‘Incentives must be stopped to equalise students’

Takavafira Zhou


THE Progressive Teachers Union of Zimbabwe (PTUZ) has revealed that teachers said to be reporting for duty were charging up to US$10 per pupil per week for private lessons.

This is despite a government ban on private lessons imposed in March, which was announced by Primary and Secondary Education ministry secretary Tumisang Thabela.

“Conducting of extra lessons by teachers for a fee is, therefore, banned. Any extra lessons be it during the week or at the weekend shouldn’t be for a cost to the parents,” Thabela said in March.

Last month, Primary and Secondary Education minister Cain Mathema threatened punitive measures against educators who conducted private lessons.

But PTUZ president Takavafira Zhou in a statement on Saturday said his union conducted a survey in the country’s 10 provinces, which revealed a sorry state of affairs in the education sector which was being perpetuated by unscrupulous teachers who are reporting for duty.

“Fundamentally, such teachers are engaged in illicit activities that involve fleecing parents and perpetuating educational vandalism in schools. The survey found out that primary schoolchildren (Grades 1-6) are charged monies ranging from US$1 to US$5 per week, while Grade 7 and secondary school pupils are charged up to US$10 per week for extra lessons.”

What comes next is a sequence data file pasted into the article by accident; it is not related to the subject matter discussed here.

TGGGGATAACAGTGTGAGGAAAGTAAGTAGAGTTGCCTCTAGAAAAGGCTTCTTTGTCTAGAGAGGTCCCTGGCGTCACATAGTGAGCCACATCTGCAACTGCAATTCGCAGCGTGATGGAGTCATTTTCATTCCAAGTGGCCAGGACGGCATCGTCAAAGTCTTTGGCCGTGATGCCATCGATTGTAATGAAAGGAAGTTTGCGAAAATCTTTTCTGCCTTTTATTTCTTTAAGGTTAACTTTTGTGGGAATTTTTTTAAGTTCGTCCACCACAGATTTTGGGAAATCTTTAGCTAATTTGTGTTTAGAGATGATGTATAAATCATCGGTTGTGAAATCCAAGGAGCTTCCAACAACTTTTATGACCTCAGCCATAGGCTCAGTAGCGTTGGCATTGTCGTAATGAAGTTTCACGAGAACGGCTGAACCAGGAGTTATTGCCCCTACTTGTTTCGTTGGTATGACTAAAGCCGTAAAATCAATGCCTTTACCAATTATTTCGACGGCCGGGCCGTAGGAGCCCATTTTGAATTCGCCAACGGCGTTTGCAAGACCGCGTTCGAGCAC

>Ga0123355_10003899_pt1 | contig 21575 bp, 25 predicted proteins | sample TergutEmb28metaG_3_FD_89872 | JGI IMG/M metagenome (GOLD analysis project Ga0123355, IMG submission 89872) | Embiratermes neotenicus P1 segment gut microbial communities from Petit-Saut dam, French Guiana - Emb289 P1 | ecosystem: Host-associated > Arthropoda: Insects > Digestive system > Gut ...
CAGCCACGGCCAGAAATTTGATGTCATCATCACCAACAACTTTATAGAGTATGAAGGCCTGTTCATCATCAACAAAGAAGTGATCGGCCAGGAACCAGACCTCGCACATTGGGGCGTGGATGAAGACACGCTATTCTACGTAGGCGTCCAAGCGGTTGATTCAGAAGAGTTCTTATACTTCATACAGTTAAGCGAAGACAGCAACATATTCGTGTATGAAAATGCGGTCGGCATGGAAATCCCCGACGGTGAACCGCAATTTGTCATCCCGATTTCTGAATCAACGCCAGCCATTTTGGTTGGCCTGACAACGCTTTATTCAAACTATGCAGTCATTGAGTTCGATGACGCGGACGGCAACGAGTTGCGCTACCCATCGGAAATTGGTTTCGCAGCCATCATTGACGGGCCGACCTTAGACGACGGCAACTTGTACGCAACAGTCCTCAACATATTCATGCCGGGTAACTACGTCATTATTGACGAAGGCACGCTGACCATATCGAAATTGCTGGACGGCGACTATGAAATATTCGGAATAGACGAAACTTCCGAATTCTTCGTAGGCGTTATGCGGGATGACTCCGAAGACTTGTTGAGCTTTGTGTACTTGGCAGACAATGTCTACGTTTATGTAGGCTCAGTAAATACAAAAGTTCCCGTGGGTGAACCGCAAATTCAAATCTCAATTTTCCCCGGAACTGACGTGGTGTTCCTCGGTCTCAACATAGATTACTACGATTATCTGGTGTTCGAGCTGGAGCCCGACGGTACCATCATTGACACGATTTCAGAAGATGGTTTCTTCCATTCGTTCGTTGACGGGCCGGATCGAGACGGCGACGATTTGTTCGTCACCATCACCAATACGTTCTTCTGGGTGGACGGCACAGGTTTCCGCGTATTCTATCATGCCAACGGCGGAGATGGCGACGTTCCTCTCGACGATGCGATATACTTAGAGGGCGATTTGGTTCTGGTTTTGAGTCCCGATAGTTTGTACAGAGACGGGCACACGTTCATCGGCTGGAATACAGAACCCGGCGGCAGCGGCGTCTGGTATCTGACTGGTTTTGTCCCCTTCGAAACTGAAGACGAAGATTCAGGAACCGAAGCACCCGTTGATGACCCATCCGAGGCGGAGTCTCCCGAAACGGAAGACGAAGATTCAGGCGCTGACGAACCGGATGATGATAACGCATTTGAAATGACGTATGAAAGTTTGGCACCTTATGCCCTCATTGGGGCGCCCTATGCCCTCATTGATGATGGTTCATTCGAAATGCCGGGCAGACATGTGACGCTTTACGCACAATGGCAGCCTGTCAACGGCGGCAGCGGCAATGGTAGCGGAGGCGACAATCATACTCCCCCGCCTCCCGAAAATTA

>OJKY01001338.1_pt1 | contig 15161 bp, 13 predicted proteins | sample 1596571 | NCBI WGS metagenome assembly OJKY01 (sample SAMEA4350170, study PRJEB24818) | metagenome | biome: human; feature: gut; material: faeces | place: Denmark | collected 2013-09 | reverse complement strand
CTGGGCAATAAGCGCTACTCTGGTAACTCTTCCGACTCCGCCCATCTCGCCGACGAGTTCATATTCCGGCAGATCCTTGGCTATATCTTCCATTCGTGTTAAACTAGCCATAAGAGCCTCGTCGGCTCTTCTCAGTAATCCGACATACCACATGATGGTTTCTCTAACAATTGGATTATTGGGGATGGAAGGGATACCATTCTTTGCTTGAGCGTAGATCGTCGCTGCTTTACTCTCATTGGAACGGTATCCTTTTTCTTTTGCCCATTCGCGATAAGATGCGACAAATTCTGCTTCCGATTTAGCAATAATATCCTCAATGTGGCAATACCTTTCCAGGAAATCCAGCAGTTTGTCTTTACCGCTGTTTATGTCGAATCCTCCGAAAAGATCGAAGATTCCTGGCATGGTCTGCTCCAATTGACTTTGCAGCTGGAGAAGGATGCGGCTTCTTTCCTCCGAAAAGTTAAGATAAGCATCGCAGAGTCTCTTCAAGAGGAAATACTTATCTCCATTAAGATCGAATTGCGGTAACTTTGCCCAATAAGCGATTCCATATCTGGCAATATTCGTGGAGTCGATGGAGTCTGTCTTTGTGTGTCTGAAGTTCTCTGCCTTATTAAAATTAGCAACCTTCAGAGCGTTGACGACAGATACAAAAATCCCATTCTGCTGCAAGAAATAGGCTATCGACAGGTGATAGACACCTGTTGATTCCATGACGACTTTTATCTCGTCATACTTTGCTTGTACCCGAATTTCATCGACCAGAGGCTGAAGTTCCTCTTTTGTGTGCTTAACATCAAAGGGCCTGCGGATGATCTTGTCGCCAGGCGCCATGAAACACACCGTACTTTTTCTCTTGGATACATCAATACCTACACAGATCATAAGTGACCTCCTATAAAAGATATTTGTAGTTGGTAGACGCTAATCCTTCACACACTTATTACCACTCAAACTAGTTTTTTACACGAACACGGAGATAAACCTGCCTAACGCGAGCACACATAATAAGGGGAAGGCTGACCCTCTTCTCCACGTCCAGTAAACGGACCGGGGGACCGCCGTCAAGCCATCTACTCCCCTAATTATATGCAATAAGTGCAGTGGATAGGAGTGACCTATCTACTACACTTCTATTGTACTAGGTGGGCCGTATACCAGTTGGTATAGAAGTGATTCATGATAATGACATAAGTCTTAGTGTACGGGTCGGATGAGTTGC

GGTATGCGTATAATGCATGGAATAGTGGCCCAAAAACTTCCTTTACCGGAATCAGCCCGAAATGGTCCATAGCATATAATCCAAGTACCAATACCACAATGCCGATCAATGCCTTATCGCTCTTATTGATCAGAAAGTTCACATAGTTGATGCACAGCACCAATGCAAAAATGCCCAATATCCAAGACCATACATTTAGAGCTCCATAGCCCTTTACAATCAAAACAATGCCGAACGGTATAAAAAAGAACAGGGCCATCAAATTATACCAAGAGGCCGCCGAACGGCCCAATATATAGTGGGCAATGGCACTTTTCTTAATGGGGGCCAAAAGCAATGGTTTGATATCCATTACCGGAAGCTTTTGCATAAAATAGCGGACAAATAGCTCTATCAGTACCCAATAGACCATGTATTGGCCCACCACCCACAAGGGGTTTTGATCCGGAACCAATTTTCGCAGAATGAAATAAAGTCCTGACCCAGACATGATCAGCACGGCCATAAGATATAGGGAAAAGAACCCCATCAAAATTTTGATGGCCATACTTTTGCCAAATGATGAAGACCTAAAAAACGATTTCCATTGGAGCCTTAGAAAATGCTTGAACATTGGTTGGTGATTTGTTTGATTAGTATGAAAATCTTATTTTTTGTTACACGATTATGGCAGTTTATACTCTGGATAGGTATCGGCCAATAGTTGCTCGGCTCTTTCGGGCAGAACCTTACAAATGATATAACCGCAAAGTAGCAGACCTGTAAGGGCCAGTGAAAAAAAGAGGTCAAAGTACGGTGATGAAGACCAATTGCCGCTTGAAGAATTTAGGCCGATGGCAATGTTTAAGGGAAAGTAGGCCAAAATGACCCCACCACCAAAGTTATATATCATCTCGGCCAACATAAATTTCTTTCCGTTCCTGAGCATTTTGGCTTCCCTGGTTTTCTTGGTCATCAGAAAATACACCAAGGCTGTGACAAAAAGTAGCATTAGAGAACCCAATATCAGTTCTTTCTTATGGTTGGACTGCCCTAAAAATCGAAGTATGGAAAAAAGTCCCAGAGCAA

Zhou said in some schools, this was actually happening with the blessing of school heads, adding that some classes were now divided into paid-up pupils and those that would have not paid for the extra lessons.

“Other teachers have ventured into piracy, photo-copying textbooks that they sell to their students at a minimum of US$10 per copy. Such teachers compile notes for a particular subject area, bind the notes and sell them at US$10 per copy”, he said.

“As PTUZ, we reiterate that government must invest in quality public education, rather than allow public schools to degenerate into chaos and vandalism”, he said.

The majority of the teachers have not been reporting for duty since the beginning of the term, citing incapacitation, or they go to work only to mark the students “attendance registers”.

They want US$520 to US$550 salaries or their equivalent in local currency.

Public Service minister Paul Mavima in his Workers’ Day message promised to review the salaries of all civil servants. Government had offered them a staggered 70% raise, which they rejected saying that they would not dither on their demands for United States dollar-denominated wages.